Court orders U.S. to let Demjanjuk in Temporary stay would allow him to argue case

August 04, 1993|By Lyle Denniston | Lyle Denniston,Washington Bureau

WASHINGTON -- A federal appeals court ordered the U.S. government yesterday to allow former Ohio auto worker John Demjanjuk to return to this country from Israel, where he has just won a reprieve from hanging for Nazi war crimes.

A three-judge panel of the 6th U.S. Circuit Court of Appeals in Cincinnati said Demjanjuk must be allowed to come home at least temporarily, to help his lawyers fight a court battle over his desire to spend the rest of his life in the United States. He is now 73.

The Circuit Court is overseeing that battle as it ponders the possibility that U.S. officials acted illegally when they forced his extradition seven years ago to Israel to be tried as a Nazi war criminal.

The new decision to require Demjanjuk's temporary return could be carried out only if it survives an appeal that the Justice Department appears likely to pursue, and only if Israel were willing to give up Demjanjuk so he could return. That probably would depend upon diplomatic bargaining between the two countries.

The Justice Department said only that it was reviewing the new court order, to decide whether it wanted to appeal, and how. Its options are to go directly to the Supreme Court and ask it to block the three-judge court's return order, or to first make that plea to the full 14-member Circuit Court in Cincinnati.

The new ruling deepened the international legal controversy over Demjanjuk's future. He is at the center of complex disputes moving ahead both in this country and in Israel, and his legal fate appears to depend on the outcomes in both nations.

At this point, Demjanjuk is not free to leave Israel to go anywhere. He was freed temporarily, after Thursday's ruling by the Israeli Supreme Court wiping out a war crimes conviction based on the theory that he was "Ivan the Terrible," a sadistic Nazi guard and gas chamber operator at the death camp at Treblinka, Poland, during World War II.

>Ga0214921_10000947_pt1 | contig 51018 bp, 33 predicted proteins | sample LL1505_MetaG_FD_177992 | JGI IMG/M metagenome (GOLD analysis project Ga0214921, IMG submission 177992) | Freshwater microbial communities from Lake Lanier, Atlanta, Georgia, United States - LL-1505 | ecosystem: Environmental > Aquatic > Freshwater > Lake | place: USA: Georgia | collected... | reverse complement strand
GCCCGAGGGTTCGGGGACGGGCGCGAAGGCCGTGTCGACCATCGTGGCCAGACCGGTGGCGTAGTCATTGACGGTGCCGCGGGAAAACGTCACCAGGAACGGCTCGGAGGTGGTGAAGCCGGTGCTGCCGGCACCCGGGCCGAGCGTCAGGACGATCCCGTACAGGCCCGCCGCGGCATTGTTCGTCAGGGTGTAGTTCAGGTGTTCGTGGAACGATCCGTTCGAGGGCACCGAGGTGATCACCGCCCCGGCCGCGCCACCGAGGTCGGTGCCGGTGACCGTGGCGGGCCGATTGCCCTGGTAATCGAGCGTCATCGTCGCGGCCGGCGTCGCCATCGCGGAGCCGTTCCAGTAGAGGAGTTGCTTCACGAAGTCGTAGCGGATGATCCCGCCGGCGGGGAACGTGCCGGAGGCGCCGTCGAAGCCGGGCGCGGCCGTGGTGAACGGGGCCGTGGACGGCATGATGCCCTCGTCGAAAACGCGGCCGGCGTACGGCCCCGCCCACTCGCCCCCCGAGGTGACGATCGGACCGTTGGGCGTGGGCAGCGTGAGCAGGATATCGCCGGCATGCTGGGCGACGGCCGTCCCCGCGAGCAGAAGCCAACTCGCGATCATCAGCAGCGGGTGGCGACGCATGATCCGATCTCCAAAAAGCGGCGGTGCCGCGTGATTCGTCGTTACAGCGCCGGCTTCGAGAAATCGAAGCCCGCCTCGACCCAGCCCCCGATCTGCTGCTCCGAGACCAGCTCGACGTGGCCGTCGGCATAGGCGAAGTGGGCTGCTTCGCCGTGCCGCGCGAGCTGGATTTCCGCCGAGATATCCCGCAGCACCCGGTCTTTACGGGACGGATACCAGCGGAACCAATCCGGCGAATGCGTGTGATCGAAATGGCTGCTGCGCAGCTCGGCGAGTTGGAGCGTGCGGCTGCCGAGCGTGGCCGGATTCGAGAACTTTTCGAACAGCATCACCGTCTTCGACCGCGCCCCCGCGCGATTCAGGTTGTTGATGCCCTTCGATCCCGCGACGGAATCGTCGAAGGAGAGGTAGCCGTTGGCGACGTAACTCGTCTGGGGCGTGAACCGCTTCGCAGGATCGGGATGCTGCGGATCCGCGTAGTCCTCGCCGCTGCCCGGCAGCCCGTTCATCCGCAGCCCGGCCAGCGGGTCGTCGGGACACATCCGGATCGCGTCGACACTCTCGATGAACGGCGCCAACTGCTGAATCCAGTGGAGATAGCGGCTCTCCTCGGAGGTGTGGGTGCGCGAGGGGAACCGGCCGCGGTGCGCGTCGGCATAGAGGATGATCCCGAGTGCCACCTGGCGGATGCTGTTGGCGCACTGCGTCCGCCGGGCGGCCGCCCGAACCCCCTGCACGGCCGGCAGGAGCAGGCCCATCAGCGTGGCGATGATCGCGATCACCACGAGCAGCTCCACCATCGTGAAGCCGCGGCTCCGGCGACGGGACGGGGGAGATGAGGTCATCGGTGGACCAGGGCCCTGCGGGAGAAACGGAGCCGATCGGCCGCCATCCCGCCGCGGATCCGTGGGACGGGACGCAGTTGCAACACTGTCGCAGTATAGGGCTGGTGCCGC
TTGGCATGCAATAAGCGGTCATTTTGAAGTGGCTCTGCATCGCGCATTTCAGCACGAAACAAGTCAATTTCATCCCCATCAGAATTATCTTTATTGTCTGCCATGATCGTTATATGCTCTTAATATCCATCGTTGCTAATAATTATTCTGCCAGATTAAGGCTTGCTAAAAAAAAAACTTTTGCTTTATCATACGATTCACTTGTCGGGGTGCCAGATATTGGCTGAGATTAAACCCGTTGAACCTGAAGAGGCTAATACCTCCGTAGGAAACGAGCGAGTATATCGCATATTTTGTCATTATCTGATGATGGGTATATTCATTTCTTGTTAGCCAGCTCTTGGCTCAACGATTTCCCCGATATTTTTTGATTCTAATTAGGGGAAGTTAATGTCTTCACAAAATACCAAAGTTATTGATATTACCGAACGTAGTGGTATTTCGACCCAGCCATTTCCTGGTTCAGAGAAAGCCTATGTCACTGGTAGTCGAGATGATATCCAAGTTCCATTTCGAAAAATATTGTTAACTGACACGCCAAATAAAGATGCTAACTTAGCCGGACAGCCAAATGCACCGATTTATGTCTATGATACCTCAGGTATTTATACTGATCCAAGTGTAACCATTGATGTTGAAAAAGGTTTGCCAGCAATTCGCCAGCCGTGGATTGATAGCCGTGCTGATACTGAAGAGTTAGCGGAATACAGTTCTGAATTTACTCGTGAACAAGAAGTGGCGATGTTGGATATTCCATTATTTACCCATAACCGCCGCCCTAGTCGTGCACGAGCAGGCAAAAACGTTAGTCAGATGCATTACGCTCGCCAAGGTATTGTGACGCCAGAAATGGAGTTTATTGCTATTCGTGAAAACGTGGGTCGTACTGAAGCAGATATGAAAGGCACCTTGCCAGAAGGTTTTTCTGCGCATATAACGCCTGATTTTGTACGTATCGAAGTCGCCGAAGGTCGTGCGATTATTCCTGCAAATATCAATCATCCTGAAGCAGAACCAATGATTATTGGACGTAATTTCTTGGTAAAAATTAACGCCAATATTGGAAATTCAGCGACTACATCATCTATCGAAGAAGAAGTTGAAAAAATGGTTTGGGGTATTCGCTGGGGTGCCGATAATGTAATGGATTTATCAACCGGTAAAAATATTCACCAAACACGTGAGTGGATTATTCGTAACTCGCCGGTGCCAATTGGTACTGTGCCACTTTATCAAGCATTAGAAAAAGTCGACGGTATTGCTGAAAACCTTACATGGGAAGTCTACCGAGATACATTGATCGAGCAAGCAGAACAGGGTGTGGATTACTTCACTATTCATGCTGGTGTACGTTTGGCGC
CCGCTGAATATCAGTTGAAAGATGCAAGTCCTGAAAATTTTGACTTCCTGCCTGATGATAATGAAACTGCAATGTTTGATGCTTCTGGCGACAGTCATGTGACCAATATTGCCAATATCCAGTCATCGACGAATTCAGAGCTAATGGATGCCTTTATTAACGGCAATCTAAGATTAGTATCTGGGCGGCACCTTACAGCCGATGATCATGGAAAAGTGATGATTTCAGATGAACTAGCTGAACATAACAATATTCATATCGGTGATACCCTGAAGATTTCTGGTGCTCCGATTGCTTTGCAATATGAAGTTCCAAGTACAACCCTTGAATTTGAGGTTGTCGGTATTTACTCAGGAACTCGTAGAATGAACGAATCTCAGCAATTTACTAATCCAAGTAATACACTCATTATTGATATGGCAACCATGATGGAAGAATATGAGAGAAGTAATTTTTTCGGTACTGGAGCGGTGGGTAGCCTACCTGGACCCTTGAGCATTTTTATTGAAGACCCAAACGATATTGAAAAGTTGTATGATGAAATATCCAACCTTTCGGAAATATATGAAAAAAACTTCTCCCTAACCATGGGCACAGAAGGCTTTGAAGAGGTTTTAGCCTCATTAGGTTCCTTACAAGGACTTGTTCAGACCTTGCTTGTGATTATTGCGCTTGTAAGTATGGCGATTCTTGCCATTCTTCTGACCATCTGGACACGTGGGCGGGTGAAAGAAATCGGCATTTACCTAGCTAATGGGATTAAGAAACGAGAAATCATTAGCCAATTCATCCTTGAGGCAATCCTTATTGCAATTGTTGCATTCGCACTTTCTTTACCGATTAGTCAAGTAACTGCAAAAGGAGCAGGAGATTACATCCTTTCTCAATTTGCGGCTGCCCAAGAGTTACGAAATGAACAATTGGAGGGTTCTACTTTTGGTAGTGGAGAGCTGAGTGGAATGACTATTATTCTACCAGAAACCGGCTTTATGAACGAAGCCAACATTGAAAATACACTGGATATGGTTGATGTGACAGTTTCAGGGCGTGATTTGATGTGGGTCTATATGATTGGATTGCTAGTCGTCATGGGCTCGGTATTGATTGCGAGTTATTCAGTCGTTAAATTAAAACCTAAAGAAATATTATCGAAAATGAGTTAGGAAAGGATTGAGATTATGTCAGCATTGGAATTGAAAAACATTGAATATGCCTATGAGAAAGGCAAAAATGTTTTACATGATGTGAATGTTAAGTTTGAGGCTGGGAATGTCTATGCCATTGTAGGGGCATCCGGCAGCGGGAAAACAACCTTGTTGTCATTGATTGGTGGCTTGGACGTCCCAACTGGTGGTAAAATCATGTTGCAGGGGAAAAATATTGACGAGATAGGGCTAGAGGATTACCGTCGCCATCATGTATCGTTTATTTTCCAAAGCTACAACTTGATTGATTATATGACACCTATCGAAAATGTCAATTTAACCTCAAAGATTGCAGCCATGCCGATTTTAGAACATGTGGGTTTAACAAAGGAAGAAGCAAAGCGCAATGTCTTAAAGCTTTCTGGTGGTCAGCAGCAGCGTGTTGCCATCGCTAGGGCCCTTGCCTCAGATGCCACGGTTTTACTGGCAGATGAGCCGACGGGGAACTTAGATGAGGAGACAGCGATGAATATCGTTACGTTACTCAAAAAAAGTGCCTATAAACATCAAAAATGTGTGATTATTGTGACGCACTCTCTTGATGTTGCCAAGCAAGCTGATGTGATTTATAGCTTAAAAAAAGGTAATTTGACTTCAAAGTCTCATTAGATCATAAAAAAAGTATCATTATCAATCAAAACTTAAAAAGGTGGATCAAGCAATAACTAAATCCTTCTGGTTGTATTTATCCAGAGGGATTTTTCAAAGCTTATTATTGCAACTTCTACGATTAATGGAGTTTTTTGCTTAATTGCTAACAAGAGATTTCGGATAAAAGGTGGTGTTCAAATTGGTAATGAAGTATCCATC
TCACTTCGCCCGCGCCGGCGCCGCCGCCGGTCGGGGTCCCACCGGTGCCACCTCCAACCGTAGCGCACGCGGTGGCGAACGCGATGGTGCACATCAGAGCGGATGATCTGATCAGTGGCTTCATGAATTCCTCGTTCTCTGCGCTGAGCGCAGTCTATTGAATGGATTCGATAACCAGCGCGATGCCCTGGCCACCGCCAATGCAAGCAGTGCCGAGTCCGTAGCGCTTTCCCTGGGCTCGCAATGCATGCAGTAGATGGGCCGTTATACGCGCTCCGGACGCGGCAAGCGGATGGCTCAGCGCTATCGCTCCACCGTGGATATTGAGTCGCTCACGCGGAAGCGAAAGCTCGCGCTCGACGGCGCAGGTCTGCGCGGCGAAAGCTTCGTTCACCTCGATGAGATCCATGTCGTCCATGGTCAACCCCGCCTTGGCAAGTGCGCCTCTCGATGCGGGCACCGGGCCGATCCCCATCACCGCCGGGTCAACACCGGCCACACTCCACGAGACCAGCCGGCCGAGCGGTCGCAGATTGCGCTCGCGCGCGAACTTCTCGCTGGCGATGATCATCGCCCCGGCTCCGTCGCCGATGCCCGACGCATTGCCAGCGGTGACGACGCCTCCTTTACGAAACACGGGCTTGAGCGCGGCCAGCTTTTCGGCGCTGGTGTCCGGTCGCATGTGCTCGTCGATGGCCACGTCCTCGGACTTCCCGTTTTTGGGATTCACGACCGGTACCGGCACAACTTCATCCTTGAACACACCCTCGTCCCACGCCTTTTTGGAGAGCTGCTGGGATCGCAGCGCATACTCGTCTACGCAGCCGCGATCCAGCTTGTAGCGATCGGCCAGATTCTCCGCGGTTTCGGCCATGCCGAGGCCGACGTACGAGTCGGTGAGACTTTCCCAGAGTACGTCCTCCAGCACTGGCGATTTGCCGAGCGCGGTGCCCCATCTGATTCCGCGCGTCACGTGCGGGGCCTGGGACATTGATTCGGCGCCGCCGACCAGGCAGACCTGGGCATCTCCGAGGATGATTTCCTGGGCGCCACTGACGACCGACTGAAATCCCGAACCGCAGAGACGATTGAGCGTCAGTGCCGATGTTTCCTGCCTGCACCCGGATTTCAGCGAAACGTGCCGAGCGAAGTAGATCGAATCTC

He was due to go temporarily to his native land, Ukraine, but was promptly put back in jail in Israel while the Israeli Supreme Court weighs a new plea by a private organization and a private individual to permit another prosecution for different Nazi war crimes -- specifically, charges that he was a Nazi guard at the Sobibor death camp, and at another prison camp.

A hearing on the potential for new charges is set for August 11 -- a date the Israeli court refused yesterday to move up, as lawyers for Demjanjuk had asked.

The Circuit Court in Cincinnati, in its new decision yesterday, indicated that it would be a violation of international law if Israel put Demjanjuk on trial on new war crimes charges. It noted that it had ordered him sent to Israel seven years ago only to be tried on the charge of being "Ivan."

If there is no new prosecution in Israel, Demjanjuk would then be free to be sent out of that country -- including back to the United States, if the Cincinnati court's new ruling remains intact.

A legal expert in Israel predicted yesterday that Israel's highest court would be unlikely to clear the way for a new prosecution of Demjanjuk.

Kenneth Mann, a law professor at Tel Aviv University, said that the court last week had said that it would be "unreasonable" to force Demjanjuk to try to mount an entirely new defense to added Nazi war crimes charges.

That decision, Mr. Mann said from his home in the Tel Aviv suburb of Kfar Shamaryahu, appeared to "close out the possibility of going any further" with a new trial.

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